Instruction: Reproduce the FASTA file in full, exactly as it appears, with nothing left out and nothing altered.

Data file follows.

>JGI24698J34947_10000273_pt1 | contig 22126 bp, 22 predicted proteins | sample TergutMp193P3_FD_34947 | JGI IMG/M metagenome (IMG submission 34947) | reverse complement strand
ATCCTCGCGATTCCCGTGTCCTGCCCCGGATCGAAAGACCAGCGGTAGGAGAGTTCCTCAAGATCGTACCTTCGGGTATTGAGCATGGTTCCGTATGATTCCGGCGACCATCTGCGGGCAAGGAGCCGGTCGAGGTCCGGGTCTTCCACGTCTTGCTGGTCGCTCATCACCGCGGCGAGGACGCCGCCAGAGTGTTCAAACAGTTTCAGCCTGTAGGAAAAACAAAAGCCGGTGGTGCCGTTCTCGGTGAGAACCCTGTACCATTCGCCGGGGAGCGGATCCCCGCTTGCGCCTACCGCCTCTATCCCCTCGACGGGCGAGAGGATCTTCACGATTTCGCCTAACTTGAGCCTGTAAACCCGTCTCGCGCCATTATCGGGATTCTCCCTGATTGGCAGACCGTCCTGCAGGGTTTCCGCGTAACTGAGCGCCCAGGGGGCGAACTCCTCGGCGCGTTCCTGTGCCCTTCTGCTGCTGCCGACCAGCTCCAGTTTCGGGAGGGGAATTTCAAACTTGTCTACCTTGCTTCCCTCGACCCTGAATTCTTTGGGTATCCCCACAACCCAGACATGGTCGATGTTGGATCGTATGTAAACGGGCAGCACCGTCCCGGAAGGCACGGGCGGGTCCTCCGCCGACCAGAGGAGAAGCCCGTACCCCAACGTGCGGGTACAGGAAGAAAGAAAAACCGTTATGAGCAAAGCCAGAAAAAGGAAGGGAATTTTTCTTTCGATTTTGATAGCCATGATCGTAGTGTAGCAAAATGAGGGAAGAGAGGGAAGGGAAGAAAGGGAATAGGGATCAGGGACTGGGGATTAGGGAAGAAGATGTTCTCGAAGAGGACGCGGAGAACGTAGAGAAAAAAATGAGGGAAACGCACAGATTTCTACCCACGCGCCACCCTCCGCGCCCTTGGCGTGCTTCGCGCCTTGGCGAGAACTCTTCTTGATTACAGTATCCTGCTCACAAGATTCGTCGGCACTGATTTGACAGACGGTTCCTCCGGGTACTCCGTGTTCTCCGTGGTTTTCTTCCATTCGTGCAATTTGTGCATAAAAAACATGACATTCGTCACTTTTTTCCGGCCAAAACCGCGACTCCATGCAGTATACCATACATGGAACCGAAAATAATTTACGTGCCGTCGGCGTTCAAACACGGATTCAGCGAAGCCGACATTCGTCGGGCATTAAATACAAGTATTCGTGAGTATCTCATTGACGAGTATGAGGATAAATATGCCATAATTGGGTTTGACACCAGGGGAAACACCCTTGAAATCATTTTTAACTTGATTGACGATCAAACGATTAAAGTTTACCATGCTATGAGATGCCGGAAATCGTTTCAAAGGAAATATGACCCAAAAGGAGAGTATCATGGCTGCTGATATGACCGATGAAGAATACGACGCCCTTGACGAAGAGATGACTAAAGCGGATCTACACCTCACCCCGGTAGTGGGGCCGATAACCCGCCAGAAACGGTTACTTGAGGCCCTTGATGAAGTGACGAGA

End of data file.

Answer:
>JGI24698J34947_10000273_pt1 | contig 22126 bp, 22 predicted proteins | sample TergutMp193P3_FD_34947 | JGI IMG/M metagenome (IMG submission 34947) | reverse complement strand
ATCCTCGCGATTCCCGTGTCCTGCCCCGGATCGAAAGACCAGCGGTAGGAGAGTTCCTCAAGATCGTACCTTCGGGTATTGAGCATGGTTCCGTATGATTCCGGCGACCATCTGCGGGCAAGGAGCCGGTCGAGGTCCGGGTCTTCCACGTCTTGCTGGTCGCTCATCACCGCGGCGAGGACGCCGCCAGAGTGTTCAAACAGTTTCAGCCTGTAGGAAAAACAAAAGCCGGTGGTGCCGTTCTCGGTGAGAACCCTGTACCATTCGCCGGGGAGCGGATCCCCGCTTGCGCCTACCGCCTCTATCCCCTCGACGGGCGAGAGGATCTTCACGATTTCGCCTAACTTGAGCCTGTAAACCCGTCTCGCGCCATTATCGGGATTCTCCCTGATTGGCAGACCGTCCTGCAGGGTTTCCGCGTAACTGAGCGCCCAGGGGGCGAACTCCTCGGCGCGTTCCTGTGCCCTTCTGCTGCTGCCGACCAGCTCCAGTTTCGGGAGGGGAATTTCAAACTTGTCTACCTTGCTTCCCTCGACCCTGAATTCTTTGGGTATCCCCACAACCCAGACATGGTCGATGTTGGATCGTATGTAAACGGGCAGCACCGTCCCGGAAGGCACGGGCGGGTCCTCCGCCGACCAGAGGAGAAGCCCGTACCCCAACGTGCGGGTACAGGAAGAAAGAAAAACCGTTATGAGCAAAGCCAGAAAAAGGAAGGGAATTTTTCTTTCGATTTTGATAGCCATGATCGTAGTGTAGCAAAATGAGGGAAGAGAGGGAAGGGAAGAAAGGGAATAGGGATCAGGGACTGGGGATTAGGGAAGAAGATGTTCTCGAAGAGGACGCGGAGAACGTAGAGAAAAAAATGAGGGAAACGCACAGATTTCTACCCACGCGCCACCCTCCGCGCCCTTGGCGTGCTTCGCGCCTTGGCGAGAACTCTTCTTGATTACAGTATCCTGCTCACAAGATTCGTCGGCACTGATTTGACAGACGGTTCCTCCGGGTACTCCGTGTTCTCCGTGGTTTTCTTCCATTCGTGCAATTTGTGCATAAAAAACATGACATTCGTCACTTTTTTCCGGCCAAAACCGCGACTCCATGCAGTATACCATACATGGAACCGAAAATAATTTACGTGCCGTCGGCGTTCAAACACGGATTCAGCGAAGCCGACATTCGTCGGGCATTAAATACAAGTATTCGTGAGTATCTCATTGACGAGTATGAGGATAAATATGCCATAATTGGGTTTGACACCAGGGGAAACACCCTTGAAATCATTTTTAACTTGATTGACGATCAAACGATTAAAGTTTACCATGCTATGAGATGCCGGAAATCGTTTCAAAGGAAATATGACCCAAAAGGAGAGTATCATGGCTGCTGATATGACCGATGAAGAATACGACGCCCTTGACGAAGAGATGACTAAAGCGGATCTACACCTCACCCCGGTAGTGGGGCCGATAACCCGCCAGAAACGGTTACTTGAGGCCCTTGATGAAGTGACGAGA